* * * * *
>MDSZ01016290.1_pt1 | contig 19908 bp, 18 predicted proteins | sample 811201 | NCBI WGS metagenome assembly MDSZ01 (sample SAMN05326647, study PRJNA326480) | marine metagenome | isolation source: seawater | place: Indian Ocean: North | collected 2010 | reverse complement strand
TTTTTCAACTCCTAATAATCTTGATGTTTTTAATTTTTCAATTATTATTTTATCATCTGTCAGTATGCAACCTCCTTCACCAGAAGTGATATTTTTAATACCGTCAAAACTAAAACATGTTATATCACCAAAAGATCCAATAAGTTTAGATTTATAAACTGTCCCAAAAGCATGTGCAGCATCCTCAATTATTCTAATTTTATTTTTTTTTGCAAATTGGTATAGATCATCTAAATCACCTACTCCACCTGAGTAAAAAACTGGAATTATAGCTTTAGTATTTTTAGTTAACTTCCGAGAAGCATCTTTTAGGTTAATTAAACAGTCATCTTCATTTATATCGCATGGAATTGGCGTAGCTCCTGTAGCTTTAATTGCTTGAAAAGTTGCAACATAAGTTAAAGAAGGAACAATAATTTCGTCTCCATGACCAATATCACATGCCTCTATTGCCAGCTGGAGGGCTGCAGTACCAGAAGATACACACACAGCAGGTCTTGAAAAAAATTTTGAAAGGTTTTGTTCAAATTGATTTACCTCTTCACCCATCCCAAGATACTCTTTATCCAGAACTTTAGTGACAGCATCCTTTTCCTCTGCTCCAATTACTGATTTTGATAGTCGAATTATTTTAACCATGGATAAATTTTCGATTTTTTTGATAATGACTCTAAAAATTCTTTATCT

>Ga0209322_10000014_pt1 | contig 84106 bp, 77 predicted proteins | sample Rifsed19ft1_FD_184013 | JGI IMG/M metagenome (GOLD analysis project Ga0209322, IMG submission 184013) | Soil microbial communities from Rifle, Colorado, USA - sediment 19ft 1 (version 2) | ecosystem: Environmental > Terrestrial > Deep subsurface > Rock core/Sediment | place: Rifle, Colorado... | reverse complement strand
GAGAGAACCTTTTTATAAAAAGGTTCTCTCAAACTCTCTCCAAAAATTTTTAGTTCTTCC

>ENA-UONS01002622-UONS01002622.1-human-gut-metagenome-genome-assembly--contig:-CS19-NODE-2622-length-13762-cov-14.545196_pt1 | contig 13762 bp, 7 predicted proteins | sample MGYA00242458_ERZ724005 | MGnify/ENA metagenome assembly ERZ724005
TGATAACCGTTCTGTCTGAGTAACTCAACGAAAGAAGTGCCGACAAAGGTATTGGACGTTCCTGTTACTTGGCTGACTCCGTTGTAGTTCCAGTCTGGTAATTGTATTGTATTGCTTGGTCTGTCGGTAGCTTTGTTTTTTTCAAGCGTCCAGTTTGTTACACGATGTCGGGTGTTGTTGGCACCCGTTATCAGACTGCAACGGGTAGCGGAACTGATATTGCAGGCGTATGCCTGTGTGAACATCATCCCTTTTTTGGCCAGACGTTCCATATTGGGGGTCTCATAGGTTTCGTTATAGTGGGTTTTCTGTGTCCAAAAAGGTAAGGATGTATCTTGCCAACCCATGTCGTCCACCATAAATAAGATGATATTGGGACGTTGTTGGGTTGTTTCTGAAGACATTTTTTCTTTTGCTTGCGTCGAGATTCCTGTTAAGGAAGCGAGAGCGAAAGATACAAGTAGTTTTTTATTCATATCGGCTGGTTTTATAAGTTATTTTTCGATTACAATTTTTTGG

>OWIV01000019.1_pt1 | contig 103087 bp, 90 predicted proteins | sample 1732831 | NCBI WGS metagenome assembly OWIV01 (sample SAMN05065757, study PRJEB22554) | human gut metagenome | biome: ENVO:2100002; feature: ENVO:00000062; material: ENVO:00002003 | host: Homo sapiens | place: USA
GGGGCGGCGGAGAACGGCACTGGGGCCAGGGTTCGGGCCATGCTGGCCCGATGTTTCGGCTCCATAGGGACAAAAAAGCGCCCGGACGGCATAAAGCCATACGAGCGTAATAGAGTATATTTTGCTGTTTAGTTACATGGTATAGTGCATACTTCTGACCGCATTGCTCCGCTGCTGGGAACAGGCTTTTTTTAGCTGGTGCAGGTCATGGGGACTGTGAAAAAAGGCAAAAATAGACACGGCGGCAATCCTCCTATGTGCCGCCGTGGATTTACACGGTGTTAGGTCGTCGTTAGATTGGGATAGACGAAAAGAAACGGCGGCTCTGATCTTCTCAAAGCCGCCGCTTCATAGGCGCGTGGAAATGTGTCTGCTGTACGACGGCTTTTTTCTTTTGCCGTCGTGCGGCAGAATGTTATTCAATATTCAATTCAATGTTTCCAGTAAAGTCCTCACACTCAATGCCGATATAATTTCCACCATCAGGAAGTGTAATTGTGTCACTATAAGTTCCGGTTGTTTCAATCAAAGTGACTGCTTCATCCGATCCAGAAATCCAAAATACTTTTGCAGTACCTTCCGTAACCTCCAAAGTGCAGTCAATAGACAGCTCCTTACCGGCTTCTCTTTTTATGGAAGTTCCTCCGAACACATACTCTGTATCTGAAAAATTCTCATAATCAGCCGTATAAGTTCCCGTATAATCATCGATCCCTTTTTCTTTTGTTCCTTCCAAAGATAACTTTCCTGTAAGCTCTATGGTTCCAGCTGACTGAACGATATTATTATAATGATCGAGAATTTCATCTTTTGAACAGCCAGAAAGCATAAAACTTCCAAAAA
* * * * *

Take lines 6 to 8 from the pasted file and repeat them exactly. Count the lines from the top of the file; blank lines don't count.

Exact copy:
TGATAACCGTTCTGTCTGAGTAACTCAACGAAAGAAGTGCCGACAAAGGTATTGGACGTTCCTGTTACTTGGCTGACTCCGTTGTAGTTCCAGTCTGGTAATTGTATTGTATTGCTTGGTCTGTCGGTAGCTTTGTTTTTTTCAAGCGTCCAGTTTGTTACACGATGTCGGGTGTTGTTGGCACCCGTTATCAGACTGCAACGGGTAGCGGAACTGATATTGCAGGCGTATGCCTGTGTGAACATCATCCCTTTTTTGGCCAGACGTTCCATATTGGGGGTCTCATAGGTTTCGTTATAGTGGGTTTTCTGTGTCCAAAAAGGTAAGGATGTATCTTGCCAACCCATGTCGTCCACCATAAATAAGATGATATTGGGACGTTGTTGGGTTGTTTCTGAAGACATTTTTTCTTTTGCTTGCGTCGAGATTCCTGTTAAGGAAGCGAGAGCGAAAGATACAAGTAGTTTTTTATTCATATCGGCTGGTTTTATAAGTTATTTTTCGATTACAATTTTTTGG

>OWIV01000019.1_pt1 | contig 103087 bp, 90 predicted proteins | sample 1732831 | NCBI WGS metagenome assembly OWIV01 (sample SAMN05065757, study PRJEB22554) | human gut metagenome | biome: ENVO:2100002; feature: ENVO:00000062; material: ENVO:00002003 | host: Homo sapiens | place: USA
GGGGCGGCGGAGAACGGCACTGGGGCCAGGGTTCGGGCCATGCTGGCCCGATGTTTCGGCTCCATAGGGACAAAAAAGCGCCCGGACGGCATAAAGCCATACGAGCGTAATAGAGTATATTTTGCTGTTTAGTTACATGGTATAGTGCATACTTCTGACCGCATTGCTCCGCTGCTGGGAACAGGCTTTTTTTAGCTGGTGCAGGTCATGGGGACTGTGAAAAAAGGCAAAAATAGACACGGCGGCAATCCTCCTATGTGCCGCCGTGGATTTACACGGTGTTAGGTCGTCGTTAGATTGGGATAGACGAAAAGAAACGGCGGCTCTGATCTTCTCAAAGCCGCCGCTTCATAGGCGCGTGGAAATGTGTCTGCTGTACGACGGCTTTTTTCTTTTGCCGTCGTGCGGCAGAATGTTATTCAATATTCAATTCAATGTTTCCAGTAAAGTCCTCACACTCAATGCCGATATAATTTCCACCATCAGGAAGTGTAATTGTGTCACTATAAGTTCCGGTTGTTTCAATCAAAGTGACTGCTTCATCCGATCCAGAAATCCAAAATACTTTTGCAGTACCTTCCGTAACCTCCAAAGTGCAGTCAATAGACAGCTCCTTACCGGCTTCTCTTTTTATGGAAGTTCCTCCGAACACATACTCTGTATCTGAAAAATTCTCATAATCAGCCGTATAAGTTCCCGTATAATCATCGATCCCTTTTTCTTTTGTTCCTTCCAAAGATAACTTTCCTGTAAGCTCTATGGTTCCAGCTGACTGAACGATATTATTATAATGATCGAGAATTTCATCTTTTGAACAGCCAGAAAGCATAAAACTTCCAAAAA